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Executive Summary

This post aims to provide some initial insights into how EA might think about constructing its social change portfolio. Using a very dodgy methodology that relies far too much on ChatGPT, I examined a set of historical social change events and movements and identified their primary and secondary approaches to social change. A qualitative evaluation was carried out (using ChatGPT again) to gauge the success of these examples based on a pre-defined criterion. While the most frequently observed strategies were Social Movement Support (SMS) and Field Building (FB), the findings are preliminary and should be interpreted with extreme caution. They offer a starting point for EA to consider how to approach its social change initiatives. My hope is that this poor piece of research inspires someone to do it properly.


This post offers a preliminary analysis of historical case studies of social change to inform EA community building strategy. 

In a previous post, I described EA, broadly speaking, as an attempt at social change, and I suggested we need to think carefully about how we allocate our 'social change portfolio' between the following approaches:

  • Social movement support
  • Field building
  • Network development
  • Promoting the uptake of practices by organisations 

In this post, I attempt to inform this thinking by looking at a set of historical case studies and analysing how their social change portfolios were allocated. I did this using ChatGPT. 

Four approaches to social change

As discussed in my previous post, there are four primary approaches to social change:

  1. Social Movement Support (SMS): Focuses on grassroots mobilisation and public campaigns.
  2. Field Building (FB): Aims to create an academic or intellectual foundation for the movement.
  3. Network Development (ND): Involves building relationships with other organisations, academics, and policymakers.
  4. Promoting the Uptake of Practices by Organizations (PUPO): Focuses on influencing policies, regulations, and practices within existing organisations.

Historical Examples and Approaches Employed

Mark Lutter, founder and Chair of the Charter Cities Institute, put together this list of historical examples of social change. 

I asked ChatGPT to identify the primary and secondary approaches employed by each movement or event. 

This resulted in the following table (which I have not checked):

Historical ExamplePrimary StrategySecondary Strategy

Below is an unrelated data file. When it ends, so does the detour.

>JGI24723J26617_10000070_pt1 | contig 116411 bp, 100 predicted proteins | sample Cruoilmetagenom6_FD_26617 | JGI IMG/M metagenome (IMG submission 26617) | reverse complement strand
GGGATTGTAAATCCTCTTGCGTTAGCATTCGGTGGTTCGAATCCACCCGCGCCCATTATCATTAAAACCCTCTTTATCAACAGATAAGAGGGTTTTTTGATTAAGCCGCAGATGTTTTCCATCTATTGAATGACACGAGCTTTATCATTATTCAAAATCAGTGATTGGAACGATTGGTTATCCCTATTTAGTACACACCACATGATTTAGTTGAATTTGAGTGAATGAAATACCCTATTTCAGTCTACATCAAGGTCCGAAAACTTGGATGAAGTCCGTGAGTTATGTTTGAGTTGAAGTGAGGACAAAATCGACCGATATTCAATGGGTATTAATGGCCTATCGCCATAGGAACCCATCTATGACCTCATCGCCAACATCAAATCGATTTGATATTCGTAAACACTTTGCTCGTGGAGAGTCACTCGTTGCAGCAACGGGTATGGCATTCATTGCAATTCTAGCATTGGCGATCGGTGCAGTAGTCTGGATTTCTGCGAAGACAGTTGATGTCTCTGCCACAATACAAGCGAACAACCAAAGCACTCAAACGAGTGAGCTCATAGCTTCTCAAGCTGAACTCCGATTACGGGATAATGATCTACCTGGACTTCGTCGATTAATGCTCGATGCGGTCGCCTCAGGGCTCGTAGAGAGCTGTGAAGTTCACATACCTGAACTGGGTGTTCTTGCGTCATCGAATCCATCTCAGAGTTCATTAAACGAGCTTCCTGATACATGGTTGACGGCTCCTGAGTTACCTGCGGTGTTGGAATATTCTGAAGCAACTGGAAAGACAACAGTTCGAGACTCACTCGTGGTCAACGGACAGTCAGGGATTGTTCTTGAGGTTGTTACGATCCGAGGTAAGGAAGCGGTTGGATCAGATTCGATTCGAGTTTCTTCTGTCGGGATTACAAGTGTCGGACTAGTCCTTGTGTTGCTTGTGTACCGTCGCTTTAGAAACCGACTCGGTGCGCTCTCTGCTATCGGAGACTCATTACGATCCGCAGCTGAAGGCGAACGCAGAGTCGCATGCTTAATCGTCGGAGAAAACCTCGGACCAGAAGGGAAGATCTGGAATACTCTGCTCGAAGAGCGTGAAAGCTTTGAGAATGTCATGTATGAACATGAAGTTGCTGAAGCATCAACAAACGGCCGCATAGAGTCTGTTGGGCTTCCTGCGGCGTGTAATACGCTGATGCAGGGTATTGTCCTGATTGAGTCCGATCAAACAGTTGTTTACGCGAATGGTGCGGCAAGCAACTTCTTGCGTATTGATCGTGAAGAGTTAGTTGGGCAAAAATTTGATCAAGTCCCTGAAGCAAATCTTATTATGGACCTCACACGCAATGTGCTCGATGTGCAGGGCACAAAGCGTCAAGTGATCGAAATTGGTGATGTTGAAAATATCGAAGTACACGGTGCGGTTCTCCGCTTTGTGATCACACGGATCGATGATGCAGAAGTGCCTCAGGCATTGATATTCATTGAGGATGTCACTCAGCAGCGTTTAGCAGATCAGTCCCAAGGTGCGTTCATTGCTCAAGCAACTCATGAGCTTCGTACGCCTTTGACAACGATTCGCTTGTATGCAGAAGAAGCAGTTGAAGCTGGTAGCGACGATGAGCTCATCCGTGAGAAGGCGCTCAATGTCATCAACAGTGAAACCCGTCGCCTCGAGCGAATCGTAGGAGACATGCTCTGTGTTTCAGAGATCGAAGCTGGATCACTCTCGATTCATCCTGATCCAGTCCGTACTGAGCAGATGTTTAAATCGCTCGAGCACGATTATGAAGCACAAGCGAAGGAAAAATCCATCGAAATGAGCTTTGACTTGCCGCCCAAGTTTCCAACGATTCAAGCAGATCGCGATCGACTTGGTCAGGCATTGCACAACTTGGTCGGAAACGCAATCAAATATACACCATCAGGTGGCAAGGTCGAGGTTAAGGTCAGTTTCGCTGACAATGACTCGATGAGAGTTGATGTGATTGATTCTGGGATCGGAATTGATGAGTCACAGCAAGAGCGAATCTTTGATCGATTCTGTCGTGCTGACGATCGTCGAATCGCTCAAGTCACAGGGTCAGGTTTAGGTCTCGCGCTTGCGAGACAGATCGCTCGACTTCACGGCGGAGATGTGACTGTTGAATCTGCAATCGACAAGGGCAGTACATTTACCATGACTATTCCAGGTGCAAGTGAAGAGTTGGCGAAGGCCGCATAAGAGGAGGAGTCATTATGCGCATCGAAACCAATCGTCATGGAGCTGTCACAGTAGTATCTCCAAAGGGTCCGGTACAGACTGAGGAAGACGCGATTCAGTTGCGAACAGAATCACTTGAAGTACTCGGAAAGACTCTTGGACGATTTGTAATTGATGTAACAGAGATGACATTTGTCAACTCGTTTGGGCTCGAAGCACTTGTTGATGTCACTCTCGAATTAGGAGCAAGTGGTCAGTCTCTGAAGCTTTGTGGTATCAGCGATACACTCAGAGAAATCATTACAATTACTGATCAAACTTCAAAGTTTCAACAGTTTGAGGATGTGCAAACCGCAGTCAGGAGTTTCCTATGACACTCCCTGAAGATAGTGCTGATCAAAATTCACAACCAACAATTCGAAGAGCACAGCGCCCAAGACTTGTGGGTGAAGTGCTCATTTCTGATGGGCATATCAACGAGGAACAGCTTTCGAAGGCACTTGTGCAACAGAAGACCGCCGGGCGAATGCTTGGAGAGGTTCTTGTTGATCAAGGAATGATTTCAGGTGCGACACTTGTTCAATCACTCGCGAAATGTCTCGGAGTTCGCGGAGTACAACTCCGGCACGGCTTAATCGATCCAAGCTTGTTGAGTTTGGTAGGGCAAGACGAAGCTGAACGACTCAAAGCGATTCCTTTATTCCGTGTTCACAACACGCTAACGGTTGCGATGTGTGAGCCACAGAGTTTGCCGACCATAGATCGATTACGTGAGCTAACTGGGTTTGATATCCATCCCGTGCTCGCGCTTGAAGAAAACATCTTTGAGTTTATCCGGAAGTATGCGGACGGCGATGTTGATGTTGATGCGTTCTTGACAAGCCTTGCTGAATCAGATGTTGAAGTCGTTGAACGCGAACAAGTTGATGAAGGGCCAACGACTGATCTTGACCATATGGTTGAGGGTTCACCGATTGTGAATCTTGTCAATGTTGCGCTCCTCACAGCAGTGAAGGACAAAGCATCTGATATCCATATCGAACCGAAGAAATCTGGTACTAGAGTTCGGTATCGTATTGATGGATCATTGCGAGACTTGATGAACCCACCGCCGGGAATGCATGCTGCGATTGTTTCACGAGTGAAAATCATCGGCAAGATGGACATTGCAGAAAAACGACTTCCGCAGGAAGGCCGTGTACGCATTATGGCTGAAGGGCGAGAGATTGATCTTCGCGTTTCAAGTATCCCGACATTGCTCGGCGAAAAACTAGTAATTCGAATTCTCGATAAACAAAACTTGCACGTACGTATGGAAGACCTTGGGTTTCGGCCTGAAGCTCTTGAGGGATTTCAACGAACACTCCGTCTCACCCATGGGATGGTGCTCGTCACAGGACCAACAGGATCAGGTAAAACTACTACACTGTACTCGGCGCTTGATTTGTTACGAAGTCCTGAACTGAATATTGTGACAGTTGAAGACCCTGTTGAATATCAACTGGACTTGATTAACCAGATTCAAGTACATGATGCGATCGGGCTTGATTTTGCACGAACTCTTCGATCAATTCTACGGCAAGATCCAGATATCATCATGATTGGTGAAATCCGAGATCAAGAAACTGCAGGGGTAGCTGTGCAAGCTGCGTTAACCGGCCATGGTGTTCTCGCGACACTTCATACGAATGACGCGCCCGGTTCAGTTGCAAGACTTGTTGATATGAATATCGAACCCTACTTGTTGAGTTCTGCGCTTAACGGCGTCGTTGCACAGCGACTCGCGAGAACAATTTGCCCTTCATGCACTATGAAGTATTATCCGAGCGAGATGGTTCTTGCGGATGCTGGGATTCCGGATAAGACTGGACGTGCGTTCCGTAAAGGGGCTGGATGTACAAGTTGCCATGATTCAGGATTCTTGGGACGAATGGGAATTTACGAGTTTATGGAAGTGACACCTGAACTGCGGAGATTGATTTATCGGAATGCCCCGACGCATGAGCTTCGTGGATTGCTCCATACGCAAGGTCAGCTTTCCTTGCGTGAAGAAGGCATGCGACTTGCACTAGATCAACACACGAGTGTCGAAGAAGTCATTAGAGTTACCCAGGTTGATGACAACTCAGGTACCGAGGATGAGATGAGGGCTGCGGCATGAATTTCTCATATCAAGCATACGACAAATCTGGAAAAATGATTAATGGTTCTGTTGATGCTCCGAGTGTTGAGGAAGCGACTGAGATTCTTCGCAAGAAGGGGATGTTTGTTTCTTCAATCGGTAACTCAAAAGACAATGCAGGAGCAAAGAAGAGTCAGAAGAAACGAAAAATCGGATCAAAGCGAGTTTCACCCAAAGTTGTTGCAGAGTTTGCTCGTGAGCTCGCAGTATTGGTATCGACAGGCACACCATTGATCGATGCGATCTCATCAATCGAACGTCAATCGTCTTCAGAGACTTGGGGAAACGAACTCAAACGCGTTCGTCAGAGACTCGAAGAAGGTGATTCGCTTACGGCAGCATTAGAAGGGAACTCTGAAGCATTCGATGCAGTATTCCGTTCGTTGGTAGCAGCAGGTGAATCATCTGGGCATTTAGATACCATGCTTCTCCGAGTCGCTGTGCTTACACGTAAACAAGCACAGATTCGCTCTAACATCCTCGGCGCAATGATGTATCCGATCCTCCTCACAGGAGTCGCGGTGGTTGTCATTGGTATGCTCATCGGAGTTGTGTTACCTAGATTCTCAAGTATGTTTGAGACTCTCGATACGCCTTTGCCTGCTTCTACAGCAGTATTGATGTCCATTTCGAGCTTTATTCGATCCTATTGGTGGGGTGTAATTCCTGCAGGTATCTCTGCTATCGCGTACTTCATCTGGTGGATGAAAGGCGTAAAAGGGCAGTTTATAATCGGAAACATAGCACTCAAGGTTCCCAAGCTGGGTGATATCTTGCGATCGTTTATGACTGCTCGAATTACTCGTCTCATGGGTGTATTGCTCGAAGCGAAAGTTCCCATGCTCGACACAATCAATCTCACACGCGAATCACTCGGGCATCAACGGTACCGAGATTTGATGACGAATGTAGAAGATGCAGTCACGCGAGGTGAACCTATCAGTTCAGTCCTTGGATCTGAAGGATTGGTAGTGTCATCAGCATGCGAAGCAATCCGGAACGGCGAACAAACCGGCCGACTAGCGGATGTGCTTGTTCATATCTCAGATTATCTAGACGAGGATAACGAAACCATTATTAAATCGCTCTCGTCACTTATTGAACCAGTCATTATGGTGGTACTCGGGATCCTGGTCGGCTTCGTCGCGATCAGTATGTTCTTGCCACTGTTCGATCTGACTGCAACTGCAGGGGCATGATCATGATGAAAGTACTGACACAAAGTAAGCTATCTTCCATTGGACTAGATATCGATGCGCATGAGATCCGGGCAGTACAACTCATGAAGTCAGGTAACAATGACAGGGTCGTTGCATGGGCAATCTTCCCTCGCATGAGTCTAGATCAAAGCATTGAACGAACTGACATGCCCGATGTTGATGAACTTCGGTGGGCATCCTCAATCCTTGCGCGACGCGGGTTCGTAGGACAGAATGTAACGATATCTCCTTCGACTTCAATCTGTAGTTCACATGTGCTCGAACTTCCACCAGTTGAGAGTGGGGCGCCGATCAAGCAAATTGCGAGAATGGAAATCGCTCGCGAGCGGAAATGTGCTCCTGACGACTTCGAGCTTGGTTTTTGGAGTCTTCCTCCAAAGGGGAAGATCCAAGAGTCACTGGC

Fabian SocietyFBND
Corn Laws RepealSMS 
Mont Pelerin SocietyFBND
Meiji RestorationFBPUPO
African decolonizationSMSND
Creation of Soviet UnionSMSFB
Roman Republic to Roman EmpireFB 
Bretton WoodsPUPO 
Tiananmen SquareSMS 
French RevolutionSMSFB
Federalist SocietyNDPUPO

Tallying the results, you get the following:

  • SMS: 10 primary, 2 secondary -> 12 total
  • FB: 6 primary, 2 secondary -> 8 total
  • ND: 3 primary, 2 secondary -> 5 total
  • PUPO: 4 primary, 4 secondary -> 8 total

From the tallies, the "average" social change portfolio for the historical examples would look something like:

  • Social Movement Support (SMS): 40% (12 out of 30)
  • Field Building (FB): 27% (8 out of 30)
  • Promoting the Uptake of Practices by Organizations (PUPO): 27% (8 out of 30)
  • Network Development (ND): 17% (5 out of 30)

This suggests that the most frequent strategy among these historical examples is Social Movement Support, closely followed by Field Building and PUPO. Network Development, while significant, is less frequently observed.

The relationship between social change 'success' and the social change portfolios employed

I then asked ChatGPT to describe the relationship between social change success and the social change portfolios employed. 

Defining 'success'

I used the following definition of success: "A change of at least 15% on a scale of observed behaviour or beliefs that occurs in more than 25% of the population, and has consequences that persist for at least 10 years"

ChatGPT did a qualitative assessment and provided the following rundown. I have not checked this.

Fabian Society:

  • Impacted intellectual and political elites more than 25% of the population.
  • Long-lasting impact but not meeting the scale criterion.

Corn Laws Repeal:

  • Significant shift towards free trade, likely meeting the 15% change.
  • Impacted a majority of Britons.
  • Lasting impact on trade policy.


  • Still a recent movement; longevity is not confirmed.
  • Scale and population impact are also not clear yet.

Mont Pelerin Society:

  • Influential but primarily among intellectual and political elites.

Meiji Restoration:

  • Massive societal and behavioural changes well beyond 15%.
  • Impacted virtually the entire population of Japan.
  • Consequences persisted for decades.


  • Huge immediate change in behaviour (alcohol consumption).
  • Affected a vast percentage of the U.S. population.
  • Repealed and thus did not persist for more than 10 years.


  • Significant changes in policy and public attitudes.
  • Broad impact across American society.
  • Many reforms persist to this day.